Another piece about the ravages of time – albeit through the lens of inter-generational relationships – is Lott’s The Occasion of our Passing. The mature duet performed by the forty-seven-year-old Lott with WCD company member Sarah Roche – twenty-one years his junior – resonates with an emotional poignancy borne of experience. This piece reminded me of WCD founder Rachel Browne’s Flowering (2005), also an intergenerational duet, which premiered at Toronto’s Older and Reckless series in March 2007 and was performed again at the inauguration of the Rachel Browne Theatre in May 2008. In Lott’s piece, set to Haushka and Hildur Guðnadóttir’s Pan Tone #283 and #294, the duo perform as equals, locking eyes as much as they do arms for physical support. When the older dancer fixes his gaze upon the younger, it’s as if he is watching himself onstage many years ago. Their fluid movement grows more vigorous with lifts and falls, kicks and rolls, as an intimate dialogue between two respectful partners that speaks to the continuity of generations.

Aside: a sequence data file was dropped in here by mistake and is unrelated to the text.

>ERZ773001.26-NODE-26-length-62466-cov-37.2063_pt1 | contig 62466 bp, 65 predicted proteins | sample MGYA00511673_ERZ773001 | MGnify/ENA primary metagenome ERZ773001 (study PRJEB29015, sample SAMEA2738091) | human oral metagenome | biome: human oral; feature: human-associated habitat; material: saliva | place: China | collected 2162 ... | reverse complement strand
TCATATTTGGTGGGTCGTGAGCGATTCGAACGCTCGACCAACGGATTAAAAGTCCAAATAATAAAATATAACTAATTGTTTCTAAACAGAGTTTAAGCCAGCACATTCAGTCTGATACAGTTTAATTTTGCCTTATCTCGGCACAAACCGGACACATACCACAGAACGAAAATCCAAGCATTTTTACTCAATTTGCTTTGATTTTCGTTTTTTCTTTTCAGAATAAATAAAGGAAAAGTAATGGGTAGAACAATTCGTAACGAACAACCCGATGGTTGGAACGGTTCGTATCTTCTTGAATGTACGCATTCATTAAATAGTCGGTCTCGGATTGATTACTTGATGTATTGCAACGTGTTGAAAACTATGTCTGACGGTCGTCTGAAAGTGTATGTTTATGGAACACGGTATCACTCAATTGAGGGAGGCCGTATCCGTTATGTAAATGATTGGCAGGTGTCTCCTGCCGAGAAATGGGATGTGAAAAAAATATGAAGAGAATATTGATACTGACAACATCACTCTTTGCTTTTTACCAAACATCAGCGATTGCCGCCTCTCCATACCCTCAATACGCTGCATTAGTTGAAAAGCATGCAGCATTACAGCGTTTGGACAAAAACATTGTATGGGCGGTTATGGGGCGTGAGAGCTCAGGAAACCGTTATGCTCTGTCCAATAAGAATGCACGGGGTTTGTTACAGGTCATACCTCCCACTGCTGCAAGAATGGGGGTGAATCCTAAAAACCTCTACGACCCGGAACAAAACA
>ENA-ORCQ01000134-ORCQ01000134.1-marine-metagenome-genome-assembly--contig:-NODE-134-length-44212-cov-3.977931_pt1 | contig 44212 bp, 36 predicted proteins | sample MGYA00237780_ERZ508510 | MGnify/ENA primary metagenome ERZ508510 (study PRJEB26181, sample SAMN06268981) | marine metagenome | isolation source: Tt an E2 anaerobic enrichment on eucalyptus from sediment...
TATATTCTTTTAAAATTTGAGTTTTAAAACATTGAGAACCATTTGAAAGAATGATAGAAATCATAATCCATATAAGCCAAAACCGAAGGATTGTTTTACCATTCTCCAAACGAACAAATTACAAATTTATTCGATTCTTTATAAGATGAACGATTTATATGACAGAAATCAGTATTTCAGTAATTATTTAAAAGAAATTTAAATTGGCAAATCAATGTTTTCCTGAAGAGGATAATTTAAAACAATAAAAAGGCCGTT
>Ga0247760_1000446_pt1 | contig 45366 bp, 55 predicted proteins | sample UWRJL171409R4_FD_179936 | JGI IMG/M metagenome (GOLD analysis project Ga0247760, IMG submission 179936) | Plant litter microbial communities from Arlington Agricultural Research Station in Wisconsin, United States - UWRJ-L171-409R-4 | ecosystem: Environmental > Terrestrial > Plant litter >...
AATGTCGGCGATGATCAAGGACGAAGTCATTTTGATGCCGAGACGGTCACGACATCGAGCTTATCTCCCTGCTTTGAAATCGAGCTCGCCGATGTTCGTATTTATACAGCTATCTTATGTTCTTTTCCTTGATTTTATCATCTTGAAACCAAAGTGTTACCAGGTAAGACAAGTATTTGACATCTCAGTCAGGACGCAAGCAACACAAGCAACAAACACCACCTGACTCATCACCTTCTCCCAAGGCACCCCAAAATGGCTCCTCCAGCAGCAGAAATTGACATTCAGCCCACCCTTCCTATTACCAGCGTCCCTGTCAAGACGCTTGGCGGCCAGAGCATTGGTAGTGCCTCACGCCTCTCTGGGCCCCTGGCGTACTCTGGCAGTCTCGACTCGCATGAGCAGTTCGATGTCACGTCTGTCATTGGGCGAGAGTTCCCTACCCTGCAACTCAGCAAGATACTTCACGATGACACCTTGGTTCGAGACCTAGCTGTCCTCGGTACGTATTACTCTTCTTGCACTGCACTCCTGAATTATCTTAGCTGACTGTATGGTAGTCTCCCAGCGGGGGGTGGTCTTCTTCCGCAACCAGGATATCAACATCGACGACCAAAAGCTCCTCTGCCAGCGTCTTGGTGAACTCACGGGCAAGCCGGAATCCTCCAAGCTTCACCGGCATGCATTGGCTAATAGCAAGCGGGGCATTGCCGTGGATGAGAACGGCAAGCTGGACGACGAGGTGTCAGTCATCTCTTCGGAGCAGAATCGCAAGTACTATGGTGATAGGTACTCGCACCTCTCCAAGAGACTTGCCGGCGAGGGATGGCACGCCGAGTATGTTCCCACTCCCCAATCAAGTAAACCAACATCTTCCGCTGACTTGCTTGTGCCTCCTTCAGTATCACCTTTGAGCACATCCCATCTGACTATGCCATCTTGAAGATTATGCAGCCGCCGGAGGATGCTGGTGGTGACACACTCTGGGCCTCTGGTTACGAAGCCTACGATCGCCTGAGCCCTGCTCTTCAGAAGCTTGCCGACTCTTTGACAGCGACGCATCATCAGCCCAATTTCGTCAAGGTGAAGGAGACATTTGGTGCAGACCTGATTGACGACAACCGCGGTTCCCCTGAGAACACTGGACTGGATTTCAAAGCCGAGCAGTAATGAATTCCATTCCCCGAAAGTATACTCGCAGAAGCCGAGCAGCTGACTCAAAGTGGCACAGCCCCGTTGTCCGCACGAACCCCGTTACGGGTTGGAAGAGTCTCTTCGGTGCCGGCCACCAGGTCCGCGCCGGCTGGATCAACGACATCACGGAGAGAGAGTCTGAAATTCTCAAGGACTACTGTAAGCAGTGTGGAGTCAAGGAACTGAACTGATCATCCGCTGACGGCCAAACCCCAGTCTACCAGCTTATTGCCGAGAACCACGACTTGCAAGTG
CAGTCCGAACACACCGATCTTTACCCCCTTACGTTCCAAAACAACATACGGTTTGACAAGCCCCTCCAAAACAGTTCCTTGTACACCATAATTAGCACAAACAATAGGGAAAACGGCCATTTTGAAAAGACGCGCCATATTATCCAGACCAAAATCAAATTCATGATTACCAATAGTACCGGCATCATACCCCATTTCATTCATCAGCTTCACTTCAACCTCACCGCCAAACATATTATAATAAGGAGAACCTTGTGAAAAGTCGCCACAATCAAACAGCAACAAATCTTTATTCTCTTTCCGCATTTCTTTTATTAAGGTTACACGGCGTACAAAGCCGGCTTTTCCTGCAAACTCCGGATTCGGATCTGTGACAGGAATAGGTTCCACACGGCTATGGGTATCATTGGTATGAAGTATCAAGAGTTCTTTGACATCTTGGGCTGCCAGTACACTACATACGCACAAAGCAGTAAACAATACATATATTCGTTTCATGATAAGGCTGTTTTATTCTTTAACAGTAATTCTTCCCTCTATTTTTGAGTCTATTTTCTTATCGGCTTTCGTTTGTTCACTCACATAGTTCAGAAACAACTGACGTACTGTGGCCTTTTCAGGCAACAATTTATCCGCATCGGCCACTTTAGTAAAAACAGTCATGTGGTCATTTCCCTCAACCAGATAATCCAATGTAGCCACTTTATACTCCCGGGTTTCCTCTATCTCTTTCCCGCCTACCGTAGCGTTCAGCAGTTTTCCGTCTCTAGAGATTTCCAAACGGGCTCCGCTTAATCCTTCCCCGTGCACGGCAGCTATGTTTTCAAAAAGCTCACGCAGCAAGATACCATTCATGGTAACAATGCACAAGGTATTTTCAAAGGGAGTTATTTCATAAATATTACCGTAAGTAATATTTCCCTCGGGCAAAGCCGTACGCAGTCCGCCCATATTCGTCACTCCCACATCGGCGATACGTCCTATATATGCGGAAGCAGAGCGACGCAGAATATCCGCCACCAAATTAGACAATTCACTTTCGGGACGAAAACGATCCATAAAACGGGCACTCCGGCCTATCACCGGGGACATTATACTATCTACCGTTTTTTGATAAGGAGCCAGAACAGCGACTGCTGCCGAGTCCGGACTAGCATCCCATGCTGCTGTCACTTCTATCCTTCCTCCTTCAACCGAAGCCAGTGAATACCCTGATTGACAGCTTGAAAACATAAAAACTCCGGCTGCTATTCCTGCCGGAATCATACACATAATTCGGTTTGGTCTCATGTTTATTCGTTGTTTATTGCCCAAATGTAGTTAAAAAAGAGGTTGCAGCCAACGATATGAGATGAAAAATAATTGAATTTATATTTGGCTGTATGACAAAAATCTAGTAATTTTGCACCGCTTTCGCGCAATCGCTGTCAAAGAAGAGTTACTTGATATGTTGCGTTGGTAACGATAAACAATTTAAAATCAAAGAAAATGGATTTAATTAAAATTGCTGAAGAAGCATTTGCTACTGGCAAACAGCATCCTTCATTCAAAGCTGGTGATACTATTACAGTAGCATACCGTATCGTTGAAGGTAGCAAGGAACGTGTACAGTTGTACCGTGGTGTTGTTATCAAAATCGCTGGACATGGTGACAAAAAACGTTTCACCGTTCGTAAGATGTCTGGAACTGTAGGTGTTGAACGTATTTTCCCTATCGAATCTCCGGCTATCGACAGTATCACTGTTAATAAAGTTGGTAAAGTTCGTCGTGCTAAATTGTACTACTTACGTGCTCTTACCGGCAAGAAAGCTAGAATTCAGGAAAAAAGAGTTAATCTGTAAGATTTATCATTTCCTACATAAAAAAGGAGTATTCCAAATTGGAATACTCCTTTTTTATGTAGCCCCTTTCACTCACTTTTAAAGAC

Mion’s Quiver proved to be the most introspective offering of the program, interpreted by Vancouver-based dancer/improviser/choreographer James Gnam alternating with Calgary’s Jenn Jaspar who danced in the other centres. Gnam performs the abstract solo, with graceful fluidity that steadily grows in intensity. Mion’s created, naturalistic world is heightened by Kimmo Pohjone’s sounds of running water and low flutes. Gnam’s pulsing movement with his body seemingly in constant motion includes body isolations, twisting and tiptoeing as though precariously walking a tightrope. When his hooded sweatshirt obscures his face, his body becomes an objectified canvas devoid of personality, save his gaping mouth. I thought it would be fascinating to see this improvisatory-style work performed by another dancer who would undoubtedly bring his or her own aesthetic.